Greece is very close to 'tearing down the vaccination barrier', according to the humanitarian group Doctors of the World.
The humanitarian group says thousands of children in Greece have been left unvaccinated because they and their parents have lost their health insurance.
"Uninsured children who are unvaccinated are in imminent danger. Apart from the threat to their own health, they face exclusion from school because there are directives saying unvaccinated children cannot attend school," Nikitas Kanakis, who represents Doctors of the World, told Sto Kokkino radio in an interview.
In Greece, as in other European countries, vaccinations are written down in the health books that belong to each child.
"Inequality is increasing and this shows just how unjust the public health system is. There is silence on the issue of the uninsured. We're very close to tearing down the vaccination barrier in this country," Kanakis added.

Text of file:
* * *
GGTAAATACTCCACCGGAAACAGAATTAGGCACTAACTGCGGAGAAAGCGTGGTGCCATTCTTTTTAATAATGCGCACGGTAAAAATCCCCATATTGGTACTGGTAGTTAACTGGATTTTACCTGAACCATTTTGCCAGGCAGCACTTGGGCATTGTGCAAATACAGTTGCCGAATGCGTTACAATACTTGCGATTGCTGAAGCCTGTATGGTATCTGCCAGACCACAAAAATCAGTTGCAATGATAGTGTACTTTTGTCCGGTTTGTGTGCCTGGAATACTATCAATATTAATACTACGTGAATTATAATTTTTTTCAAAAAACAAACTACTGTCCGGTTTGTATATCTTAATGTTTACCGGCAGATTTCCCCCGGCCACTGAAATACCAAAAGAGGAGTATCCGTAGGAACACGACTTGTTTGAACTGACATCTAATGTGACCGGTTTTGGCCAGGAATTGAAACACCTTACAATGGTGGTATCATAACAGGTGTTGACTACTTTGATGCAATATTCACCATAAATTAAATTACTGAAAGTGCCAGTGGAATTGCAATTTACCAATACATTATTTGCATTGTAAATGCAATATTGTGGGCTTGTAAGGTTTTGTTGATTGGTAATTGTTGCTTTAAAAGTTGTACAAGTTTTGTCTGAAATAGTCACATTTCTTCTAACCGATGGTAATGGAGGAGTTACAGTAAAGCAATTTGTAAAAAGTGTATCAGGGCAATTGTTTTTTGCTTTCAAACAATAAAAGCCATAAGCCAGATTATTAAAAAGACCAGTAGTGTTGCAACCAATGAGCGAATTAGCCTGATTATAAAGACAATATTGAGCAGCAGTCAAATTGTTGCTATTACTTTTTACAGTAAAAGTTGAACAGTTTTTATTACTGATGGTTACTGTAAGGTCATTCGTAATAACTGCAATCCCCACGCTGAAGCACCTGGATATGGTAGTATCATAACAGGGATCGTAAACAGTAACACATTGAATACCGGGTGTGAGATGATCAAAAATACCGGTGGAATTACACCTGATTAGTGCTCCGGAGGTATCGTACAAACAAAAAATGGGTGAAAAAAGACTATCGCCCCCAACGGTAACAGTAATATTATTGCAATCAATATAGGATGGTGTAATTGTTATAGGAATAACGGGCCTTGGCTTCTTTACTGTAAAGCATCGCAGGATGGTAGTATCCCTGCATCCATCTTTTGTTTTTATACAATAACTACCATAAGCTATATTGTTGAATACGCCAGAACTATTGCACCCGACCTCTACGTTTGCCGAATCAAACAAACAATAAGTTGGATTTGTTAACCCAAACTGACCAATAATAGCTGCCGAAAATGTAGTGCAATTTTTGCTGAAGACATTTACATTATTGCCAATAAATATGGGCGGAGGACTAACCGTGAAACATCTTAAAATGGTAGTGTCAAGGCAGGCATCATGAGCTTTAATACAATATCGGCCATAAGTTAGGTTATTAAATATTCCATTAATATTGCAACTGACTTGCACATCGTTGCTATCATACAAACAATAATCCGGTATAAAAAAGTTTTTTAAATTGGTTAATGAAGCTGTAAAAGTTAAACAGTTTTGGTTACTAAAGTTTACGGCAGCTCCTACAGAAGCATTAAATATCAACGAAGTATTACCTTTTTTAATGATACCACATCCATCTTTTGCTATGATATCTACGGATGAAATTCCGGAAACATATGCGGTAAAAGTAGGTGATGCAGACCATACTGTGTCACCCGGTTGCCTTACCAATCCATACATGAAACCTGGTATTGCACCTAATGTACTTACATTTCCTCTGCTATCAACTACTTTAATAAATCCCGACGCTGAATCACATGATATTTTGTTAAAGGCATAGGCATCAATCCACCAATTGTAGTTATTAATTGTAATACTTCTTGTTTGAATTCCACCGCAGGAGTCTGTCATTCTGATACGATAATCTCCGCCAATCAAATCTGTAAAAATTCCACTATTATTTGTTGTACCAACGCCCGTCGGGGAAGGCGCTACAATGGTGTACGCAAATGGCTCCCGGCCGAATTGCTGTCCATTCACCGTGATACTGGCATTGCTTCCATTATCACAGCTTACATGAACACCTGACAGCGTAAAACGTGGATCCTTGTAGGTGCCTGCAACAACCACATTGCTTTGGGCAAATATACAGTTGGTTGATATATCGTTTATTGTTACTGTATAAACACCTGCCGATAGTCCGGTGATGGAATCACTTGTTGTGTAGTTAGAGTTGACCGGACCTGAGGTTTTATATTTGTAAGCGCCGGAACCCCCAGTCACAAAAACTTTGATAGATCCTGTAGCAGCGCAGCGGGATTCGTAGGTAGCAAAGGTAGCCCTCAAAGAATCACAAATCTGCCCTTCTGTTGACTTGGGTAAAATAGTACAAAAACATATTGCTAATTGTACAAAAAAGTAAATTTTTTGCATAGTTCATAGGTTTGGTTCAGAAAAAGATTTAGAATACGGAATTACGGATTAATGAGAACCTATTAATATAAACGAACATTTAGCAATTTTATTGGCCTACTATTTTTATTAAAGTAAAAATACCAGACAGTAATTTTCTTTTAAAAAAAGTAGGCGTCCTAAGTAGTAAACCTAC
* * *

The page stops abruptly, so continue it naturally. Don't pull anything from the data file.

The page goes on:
This year alone, over 6,000 impoverished children have received vaccinations at voluntary clinics run by his organisation, Kanakis said.
In November, Greece's private healthcare clinics said that they would not accept patients insured by the country's main healthcare facility, the National Organisation for Healthcare Provision (EOPYY), because the organisation owes €800 million in private healthcare facilities
Between 2008 and 2011, 17 of the EU’s 28 member states slashed their public spending on healthcare due to austerity policies.
In Greece, before the crisis, most of the patients at Doctors of the World's clinics were migrants. But during the last year, almost half of the patients have been Greek citizens, the humanitarian group said. Many of them can no longer afford healthcare services.
The eurozone debt crisis has forced some governments to drastically cut their public health budgets in an effort to contain deficits.
Greece was among the countries taking the toughest measures, but Spain and other countries such as France and the Czech Republic have also taken similar steps.